PS- I was the anonymous who left a message in your latest weekend post- not sure why my name didn't come up!

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    1. Thanks Claire :) I've gotta say, I would love to come across a beautiful wooden set second hand, and next to nothing!
      (scalliwag name came up for the weekend post after all)

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  4. This is a great idea for a China activity. I love the cookies and pinned the post:)

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    1. The cookies look great, don't they? As it turns out, Phillys at All Things Beautiful made cookies as well, and added chocolate chip cookie eyes and details.

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  5. Ooh, just read about these on Natalie's blog! Glad to learn more about them! Thanks for sharing at the Culture Swapper!

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  6. What a comprehensive post on tangrams!! I love the DIY, explanation, and the challenge looks like SO MUCH fun! I'm featuring this tomorrow at the After School Linky Party. Stop by to check it out and share more of your great ideas/activities!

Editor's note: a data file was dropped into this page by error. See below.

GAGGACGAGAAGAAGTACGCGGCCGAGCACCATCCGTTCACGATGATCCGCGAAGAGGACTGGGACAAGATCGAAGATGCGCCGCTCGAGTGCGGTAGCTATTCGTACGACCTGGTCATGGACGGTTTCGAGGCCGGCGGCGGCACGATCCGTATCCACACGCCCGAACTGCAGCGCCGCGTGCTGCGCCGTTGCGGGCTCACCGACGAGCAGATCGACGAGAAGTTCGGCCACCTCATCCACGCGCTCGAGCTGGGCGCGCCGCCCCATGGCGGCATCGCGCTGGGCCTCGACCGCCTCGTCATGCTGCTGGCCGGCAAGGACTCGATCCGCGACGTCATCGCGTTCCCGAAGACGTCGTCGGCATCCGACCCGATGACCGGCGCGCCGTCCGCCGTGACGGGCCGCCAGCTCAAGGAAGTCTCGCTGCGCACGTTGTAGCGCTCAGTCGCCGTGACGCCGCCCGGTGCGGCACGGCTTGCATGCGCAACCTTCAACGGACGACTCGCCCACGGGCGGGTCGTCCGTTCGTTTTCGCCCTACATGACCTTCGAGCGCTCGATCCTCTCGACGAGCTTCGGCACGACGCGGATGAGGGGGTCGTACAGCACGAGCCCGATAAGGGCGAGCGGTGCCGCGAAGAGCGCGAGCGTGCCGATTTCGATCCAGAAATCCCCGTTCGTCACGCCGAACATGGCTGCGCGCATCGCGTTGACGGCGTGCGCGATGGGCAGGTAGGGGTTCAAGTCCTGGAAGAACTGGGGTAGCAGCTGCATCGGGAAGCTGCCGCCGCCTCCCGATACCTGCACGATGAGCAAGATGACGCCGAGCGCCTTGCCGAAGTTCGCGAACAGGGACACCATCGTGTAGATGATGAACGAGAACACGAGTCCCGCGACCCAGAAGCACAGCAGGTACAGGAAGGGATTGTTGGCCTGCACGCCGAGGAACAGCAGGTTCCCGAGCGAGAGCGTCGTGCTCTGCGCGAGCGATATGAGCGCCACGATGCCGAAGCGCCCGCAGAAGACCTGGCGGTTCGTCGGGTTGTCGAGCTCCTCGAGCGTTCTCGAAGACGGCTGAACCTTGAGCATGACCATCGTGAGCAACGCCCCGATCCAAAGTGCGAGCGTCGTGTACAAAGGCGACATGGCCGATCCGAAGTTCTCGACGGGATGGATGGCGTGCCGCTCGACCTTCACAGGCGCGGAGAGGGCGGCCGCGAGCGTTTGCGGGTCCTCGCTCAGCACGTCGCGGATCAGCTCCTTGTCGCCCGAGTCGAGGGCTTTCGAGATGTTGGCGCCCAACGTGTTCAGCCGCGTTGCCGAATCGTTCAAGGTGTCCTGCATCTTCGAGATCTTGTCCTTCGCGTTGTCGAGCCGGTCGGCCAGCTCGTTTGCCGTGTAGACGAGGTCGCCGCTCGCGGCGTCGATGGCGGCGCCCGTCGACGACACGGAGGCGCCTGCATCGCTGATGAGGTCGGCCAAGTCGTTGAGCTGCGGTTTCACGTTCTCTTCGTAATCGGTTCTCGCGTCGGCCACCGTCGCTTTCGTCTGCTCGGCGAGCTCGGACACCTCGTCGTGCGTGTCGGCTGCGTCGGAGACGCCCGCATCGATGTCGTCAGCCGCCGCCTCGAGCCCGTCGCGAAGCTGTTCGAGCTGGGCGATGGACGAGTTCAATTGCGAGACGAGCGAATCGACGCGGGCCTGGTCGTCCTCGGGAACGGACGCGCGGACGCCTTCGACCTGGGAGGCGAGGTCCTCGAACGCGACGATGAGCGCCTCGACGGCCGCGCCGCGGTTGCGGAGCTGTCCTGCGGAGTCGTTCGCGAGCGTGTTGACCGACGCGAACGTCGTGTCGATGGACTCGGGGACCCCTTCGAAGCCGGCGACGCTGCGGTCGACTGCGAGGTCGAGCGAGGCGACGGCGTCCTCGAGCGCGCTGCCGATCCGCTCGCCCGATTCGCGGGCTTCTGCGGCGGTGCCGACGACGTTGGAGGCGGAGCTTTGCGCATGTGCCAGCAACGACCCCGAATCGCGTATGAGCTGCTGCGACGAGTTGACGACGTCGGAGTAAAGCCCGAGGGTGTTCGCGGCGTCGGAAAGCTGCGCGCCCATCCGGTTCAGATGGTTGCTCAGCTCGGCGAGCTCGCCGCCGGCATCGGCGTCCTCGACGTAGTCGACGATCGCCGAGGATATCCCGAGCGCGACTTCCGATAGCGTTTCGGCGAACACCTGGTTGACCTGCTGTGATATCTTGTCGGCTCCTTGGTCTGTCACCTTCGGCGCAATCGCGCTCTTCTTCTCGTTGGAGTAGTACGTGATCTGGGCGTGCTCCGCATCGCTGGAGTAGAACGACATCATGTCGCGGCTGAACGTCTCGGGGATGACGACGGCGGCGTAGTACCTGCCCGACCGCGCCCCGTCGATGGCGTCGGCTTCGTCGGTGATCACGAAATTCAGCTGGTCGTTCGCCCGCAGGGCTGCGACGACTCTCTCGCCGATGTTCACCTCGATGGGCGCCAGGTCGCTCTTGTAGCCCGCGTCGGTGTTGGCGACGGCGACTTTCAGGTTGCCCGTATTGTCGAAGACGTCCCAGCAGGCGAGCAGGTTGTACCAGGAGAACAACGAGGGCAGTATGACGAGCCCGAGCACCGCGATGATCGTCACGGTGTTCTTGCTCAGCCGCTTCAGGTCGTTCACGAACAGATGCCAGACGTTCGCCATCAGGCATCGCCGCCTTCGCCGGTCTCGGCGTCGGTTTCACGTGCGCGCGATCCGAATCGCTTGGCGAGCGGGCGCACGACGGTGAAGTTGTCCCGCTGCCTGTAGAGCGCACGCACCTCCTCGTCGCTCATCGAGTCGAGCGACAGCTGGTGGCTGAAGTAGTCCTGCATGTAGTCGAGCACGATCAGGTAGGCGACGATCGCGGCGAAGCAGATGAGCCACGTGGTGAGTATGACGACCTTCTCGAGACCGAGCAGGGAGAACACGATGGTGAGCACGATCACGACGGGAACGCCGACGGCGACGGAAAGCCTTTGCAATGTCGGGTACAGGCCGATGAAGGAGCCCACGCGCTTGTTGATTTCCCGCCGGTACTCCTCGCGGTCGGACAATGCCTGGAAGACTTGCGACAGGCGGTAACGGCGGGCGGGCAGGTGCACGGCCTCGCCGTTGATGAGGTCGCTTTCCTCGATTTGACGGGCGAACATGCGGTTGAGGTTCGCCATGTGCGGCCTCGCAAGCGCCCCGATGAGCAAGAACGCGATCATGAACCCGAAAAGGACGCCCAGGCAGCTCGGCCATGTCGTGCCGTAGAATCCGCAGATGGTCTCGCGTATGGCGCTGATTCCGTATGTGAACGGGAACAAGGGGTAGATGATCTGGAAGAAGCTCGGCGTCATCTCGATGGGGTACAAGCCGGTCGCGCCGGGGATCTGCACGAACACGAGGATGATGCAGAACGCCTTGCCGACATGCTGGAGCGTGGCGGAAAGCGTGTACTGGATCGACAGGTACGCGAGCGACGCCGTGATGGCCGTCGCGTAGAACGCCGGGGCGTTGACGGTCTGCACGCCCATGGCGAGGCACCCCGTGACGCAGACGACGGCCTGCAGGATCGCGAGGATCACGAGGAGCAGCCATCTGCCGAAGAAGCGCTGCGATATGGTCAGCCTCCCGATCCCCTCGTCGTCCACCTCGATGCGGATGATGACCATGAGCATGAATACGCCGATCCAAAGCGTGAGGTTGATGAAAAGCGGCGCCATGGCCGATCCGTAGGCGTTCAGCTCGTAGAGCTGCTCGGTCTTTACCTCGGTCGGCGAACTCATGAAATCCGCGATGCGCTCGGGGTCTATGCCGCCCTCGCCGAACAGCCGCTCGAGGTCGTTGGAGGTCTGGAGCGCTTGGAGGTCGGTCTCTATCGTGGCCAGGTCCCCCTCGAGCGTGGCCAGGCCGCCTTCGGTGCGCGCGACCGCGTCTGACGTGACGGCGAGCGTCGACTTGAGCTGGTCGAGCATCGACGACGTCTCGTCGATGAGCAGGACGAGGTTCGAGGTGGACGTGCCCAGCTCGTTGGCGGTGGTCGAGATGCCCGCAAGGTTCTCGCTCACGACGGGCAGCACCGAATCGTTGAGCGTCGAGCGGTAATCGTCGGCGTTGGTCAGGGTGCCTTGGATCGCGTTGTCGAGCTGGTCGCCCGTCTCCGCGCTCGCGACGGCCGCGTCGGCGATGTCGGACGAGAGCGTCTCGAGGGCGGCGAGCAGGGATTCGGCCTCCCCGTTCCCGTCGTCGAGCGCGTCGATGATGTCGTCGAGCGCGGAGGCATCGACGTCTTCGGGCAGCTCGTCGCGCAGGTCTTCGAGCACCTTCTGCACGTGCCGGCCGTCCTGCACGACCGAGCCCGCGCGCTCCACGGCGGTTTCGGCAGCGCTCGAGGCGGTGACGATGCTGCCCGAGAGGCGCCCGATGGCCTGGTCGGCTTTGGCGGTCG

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    1. Thanks for the feature, and thanks for hosting the link up!

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  7. I'm planning a Chinese cultural play date, and I love the idea of making tangrams with the children. Thank you for linking up at the Creative Kids Culture Blog Hop #6

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    1. Fun! I hope you post about the play date :) I'd love to read about it.

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  8. Great post.You hav done a great job.Thanks

    toy store online

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  9. So many great ideas! You've inspired me to get our tangrams out! Yours look really pretty with the origami paper. We made ours out of foam.

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    1. I have a weakness for origami paper - every time I see some, I want to buy it- and I hardly ever fold origami! At any rate :) we're really enjoying the tangrams - we even found an app that is played with on long drives.